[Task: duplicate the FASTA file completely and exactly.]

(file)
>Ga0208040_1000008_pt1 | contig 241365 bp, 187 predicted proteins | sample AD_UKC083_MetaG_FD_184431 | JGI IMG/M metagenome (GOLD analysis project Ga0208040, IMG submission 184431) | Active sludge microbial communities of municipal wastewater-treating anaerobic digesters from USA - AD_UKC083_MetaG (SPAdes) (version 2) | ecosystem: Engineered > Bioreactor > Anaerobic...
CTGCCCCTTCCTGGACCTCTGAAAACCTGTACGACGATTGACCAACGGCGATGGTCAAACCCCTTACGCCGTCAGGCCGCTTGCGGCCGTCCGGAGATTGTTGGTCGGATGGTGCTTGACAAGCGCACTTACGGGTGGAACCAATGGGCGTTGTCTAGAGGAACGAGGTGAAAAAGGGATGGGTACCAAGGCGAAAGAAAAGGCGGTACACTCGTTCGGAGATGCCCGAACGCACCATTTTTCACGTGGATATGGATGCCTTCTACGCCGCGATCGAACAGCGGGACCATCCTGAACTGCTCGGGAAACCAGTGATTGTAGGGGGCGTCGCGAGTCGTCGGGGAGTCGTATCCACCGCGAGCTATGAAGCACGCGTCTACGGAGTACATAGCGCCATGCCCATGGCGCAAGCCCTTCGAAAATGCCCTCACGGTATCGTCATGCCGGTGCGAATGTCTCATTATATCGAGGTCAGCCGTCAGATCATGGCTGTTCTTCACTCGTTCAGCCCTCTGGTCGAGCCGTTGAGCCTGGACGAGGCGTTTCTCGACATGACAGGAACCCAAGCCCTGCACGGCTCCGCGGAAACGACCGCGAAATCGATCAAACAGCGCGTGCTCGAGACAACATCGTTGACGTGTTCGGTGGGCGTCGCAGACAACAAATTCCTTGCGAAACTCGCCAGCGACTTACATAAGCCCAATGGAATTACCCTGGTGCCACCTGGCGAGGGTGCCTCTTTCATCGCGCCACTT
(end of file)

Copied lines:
>Ga0208040_1000008_pt1 | contig 241365 bp, 187 predicted proteins | sample AD_UKC083_MetaG_FD_184431 | JGI IMG/M metagenome (GOLD analysis project Ga0208040, IMG submission 184431) | Active sludge microbial communities of municipal wastewater-treating anaerobic digesters from USA - AD_UKC083_MetaG (SPAdes) (version 2) | ecosystem: Engineered > Bioreactor > Anaerobic...
CTGCCCCTTCCTGGACCTCTGAAAACCTGTACGACGATTGACCAACGGCGATGGTCAAACCCCTTACGCCGTCAGGCCGCTTGCGGCCGTCCGGAGATTGTTGGTCGGATGGTGCTTGACAAGCGCACTTACGGGTGGAACCAATGGGCGTTGTCTAGAGGAACGAGGTGAAAAAGGGATGGGTACCAAGGCGAAAGAAAAGGCGGTACACTCGTTCGGAGATGCCCGAACGCACCATTTTTCACGTGGATATGGATGCCTTCTACGCCGCGATCGAACAGCGGGACCATCCTGAACTGCTCGGGAAACCAGTGATTGTAGGGGGCGTCGCGAGTCGTCGGGGAGTCGTATCCACCGCGAGCTATGAAGCACGCGTCTACGGAGTACATAGCGCCATGCCCATGGCGCAAGCCCTTCGAAAATGCCCTCACGGTATCGTCATGCCGGTGCGAATGTCTCATTATATCGAGGTCAGCCGTCAGATCATGGCTGTTCTTCACTCGTTCAGCCCTCTGGTCGAGCCGTTGAGCCTGGACGAGGCGTTTCTCGACATGACAGGAACCCAAGCCCTGCACGGCTCCGCGGAAACGACCGCGAAATCGATCAAACAGCGCGTGCTCGAGACAACATCGTTGACGTGTTCGGTGGGCGTCGCAGACAACAAATTCCTTGCGAAACTCGCCAGCGACTTACATAAGCCCAATGGAATTACCCTGGTGCCACCTGGCGAGGGTGCCTCTTTCATCGCGCCACTT